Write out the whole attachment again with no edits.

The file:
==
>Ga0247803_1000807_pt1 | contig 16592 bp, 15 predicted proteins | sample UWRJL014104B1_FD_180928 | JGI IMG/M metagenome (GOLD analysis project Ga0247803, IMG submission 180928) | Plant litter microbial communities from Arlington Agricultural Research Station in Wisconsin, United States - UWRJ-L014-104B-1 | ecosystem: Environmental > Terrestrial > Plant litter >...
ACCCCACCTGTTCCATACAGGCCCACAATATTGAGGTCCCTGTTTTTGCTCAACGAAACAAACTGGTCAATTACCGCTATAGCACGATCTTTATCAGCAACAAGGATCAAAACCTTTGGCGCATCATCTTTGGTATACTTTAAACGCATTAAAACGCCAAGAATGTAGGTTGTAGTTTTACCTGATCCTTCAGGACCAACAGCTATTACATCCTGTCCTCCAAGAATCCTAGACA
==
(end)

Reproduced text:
>Ga0247803_1000807_pt1 | contig 16592 bp, 15 predicted proteins | sample UWRJL014104B1_FD_180928 | JGI IMG/M metagenome (GOLD analysis project Ga0247803, IMG submission 180928) | Plant litter microbial communities from Arlington Agricultural Research Station in Wisconsin, United States - UWRJ-L014-104B-1 | ecosystem: Environmental > Terrestrial > Plant litter >...
ACCCCACCTGTTCCATACAGGCCCACAATATTGAGGTCCCTGTTTTTGCTCAACGAAACAAACTGGTCAATTACCGCTATAGCACGATCTTTATCAGCAACAAGGATCAAAACCTTTGGCGCATCATCTTTGGTATACTTTAAACGCATTAAAACGCCAAGAATGTAGGTTGTAGTTTTACCTGATCCTTCAGGACCAACAGCTATTACATCCTGTCCTCCAAGAATCCTAGACA